Yes. Let's make this happen. Image via Shutterstock.

Now this is the summer that we all imagined during those long, dark rainy months. Well actually, it’s probably about 10 to 15 degrees warmer than we imagined, but I digress. 

Throughout most of the year, I drink an assortment of red, white, rosé, and sparkling wines at home. Come summertime, I switch to drinking almost exclusively to white wines and rosés. Who wants a big, heavy red—or even a light, elegant one for that matter—when the sun is out and it’s as warm as it has been? 

I've already written about this year’s excellent crop of rosés, so let’s turn our attention to summer whites. Chateau Ste Michelle consistently produces high quality-to-price ratio whites. The winery’s 2013 offerings are no exception, including the 2013 Columbia Valley Sauvignon Blanc ($11) with its notes of kiwi and citrus backed by zippy acidity. The Chateau Ste. Michelle Columbia Valley Pinot Gris ($11) is another value standout with its notes of melon and apple framed by a creamy texture. 

A step up in price but also in quality is the 2013 Chateau Ste. Michelle Horse Heaven Vineyard Sauvignon Blanc Horse Heaven Hills 2013 ($18). It’s redolent with pineapple and kiwi accented by barrel spices and tart, vibrant acidity—a thriller of a wine. 

In terms of chardonnay, the Three Rivers Steel Chardonnay Columbia Valley 2013 ($14) hits the mark for a value, unoaked style with notes of apple, melon, and pear. Oregon chardonnay meanwhile has (deservedly) been receiving a lot of buzz lately. One wine that shows what the fuss is about but also provides a lot of value is the Stoller Family Estate Chardonnay Dundee Hills 2013 ($20). It brings notes of pear and apple with a beautiful sense of balance and tension to the acids.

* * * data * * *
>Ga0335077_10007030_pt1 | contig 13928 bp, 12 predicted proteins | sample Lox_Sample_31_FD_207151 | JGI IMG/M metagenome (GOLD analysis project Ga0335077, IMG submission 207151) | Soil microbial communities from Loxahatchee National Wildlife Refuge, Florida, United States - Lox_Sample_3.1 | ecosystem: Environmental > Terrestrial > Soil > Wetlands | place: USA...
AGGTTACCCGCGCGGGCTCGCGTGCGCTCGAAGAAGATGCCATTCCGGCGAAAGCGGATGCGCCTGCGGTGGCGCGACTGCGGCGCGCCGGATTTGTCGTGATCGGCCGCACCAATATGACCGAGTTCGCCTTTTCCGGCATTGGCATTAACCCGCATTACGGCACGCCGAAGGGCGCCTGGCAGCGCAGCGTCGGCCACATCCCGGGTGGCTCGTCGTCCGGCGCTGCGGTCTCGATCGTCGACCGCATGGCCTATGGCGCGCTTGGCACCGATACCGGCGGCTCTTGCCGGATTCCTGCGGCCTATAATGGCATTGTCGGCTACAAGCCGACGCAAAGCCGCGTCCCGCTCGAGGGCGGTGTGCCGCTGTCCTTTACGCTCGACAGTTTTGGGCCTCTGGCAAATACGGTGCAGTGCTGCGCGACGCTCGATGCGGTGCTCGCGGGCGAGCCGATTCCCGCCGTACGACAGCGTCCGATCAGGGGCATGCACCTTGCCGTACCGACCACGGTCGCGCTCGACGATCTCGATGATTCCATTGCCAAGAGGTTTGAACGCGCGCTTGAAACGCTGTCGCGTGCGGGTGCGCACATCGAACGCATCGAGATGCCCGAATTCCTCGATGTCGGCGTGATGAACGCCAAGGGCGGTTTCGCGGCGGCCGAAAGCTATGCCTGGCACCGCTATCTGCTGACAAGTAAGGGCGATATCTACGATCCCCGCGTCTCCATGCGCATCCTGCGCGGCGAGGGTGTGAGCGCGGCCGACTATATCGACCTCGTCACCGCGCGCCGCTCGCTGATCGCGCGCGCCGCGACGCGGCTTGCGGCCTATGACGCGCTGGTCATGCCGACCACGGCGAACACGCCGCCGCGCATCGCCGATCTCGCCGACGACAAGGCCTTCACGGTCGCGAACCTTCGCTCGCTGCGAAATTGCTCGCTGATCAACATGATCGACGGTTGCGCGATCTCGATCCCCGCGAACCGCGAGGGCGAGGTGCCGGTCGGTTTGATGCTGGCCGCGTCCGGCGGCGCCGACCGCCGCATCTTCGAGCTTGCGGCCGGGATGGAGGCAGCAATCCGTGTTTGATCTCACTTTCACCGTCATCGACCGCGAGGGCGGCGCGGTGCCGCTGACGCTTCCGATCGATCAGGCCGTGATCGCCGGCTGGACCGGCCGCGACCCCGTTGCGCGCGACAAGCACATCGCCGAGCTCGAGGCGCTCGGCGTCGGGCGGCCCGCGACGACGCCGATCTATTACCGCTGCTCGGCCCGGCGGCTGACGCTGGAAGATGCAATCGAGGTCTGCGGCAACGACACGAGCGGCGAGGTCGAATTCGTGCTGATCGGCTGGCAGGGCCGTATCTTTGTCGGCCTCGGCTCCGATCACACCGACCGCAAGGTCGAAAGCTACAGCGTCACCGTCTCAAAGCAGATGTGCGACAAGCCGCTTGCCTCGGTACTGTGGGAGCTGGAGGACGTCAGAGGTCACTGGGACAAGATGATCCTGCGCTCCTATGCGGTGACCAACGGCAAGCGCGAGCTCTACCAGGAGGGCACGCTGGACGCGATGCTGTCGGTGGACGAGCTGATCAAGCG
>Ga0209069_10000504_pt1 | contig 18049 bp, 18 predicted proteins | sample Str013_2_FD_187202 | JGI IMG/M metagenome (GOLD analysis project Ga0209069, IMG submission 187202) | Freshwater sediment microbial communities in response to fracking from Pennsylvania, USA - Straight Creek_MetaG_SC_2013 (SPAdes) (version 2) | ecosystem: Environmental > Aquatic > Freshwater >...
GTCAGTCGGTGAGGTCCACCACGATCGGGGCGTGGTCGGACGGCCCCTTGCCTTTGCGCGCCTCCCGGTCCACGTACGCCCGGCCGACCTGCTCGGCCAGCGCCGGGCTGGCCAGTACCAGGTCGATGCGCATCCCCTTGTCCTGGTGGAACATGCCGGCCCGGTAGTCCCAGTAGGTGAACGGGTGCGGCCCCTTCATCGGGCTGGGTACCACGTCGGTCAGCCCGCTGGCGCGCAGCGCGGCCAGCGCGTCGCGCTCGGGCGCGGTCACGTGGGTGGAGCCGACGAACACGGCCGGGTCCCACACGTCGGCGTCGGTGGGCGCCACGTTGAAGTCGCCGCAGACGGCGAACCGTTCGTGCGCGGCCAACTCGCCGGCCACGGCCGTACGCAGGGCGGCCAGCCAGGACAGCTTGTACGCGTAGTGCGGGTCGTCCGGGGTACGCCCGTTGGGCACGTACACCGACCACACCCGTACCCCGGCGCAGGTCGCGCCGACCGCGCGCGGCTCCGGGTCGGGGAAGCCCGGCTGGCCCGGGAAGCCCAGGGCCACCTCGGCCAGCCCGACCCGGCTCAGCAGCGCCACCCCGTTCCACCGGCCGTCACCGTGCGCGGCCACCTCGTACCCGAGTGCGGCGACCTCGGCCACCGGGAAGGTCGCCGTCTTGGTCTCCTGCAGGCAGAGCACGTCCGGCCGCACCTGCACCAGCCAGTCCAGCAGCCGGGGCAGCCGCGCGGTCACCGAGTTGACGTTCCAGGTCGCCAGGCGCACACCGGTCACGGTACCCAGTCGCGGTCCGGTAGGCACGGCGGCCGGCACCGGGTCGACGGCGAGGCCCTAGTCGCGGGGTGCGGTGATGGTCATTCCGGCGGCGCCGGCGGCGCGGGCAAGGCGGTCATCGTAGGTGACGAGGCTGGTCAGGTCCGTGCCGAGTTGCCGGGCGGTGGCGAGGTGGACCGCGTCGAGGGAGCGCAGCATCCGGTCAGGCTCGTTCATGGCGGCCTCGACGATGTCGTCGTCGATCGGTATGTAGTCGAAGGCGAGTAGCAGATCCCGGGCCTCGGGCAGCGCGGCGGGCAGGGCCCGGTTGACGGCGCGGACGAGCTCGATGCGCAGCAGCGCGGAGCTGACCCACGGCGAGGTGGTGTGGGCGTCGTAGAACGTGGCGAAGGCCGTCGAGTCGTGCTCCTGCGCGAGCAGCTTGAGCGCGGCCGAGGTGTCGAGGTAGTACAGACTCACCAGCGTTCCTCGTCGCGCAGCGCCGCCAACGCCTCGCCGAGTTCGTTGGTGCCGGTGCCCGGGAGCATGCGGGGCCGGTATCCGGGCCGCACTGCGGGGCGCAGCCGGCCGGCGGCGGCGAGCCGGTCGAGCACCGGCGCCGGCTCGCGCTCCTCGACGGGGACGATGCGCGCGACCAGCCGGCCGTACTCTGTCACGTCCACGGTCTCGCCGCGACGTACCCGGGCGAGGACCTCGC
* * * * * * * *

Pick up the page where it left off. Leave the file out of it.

The Northwest also makes a number of delicious but less common white varieties. From here in the Puget Sound, the San Juan Vineyards Estate Grown Siegerrebe Puget Sound 2013 ($18) (pronounced ‘see-geh-RAY-buh’) is aromatic with aromas of rose water, papaya, and pear leading to an off-dry palate with a textured feel. From Southern Oregon, try the Abacela Estate Grown Albariño Umpqua Valley 2013 ($20). With its green apple flavors and tart acidity, it practically screams out for shellfish. 

Now remember when uncorking your whites this summer that they should be consumed chilled, but not ice cold—usually a little warmer than refrigerator temperature. This helps get the most out of the aromas and flavors (alternately if a wine is not very good chill it way down). Consider chilling your glasses in the fridge during the warmer months (okay, it’s more like six weeks here) and only pour the wine in small amounts. Putting it back in the fridge between servings to help keep it cool. 

Happy summer.

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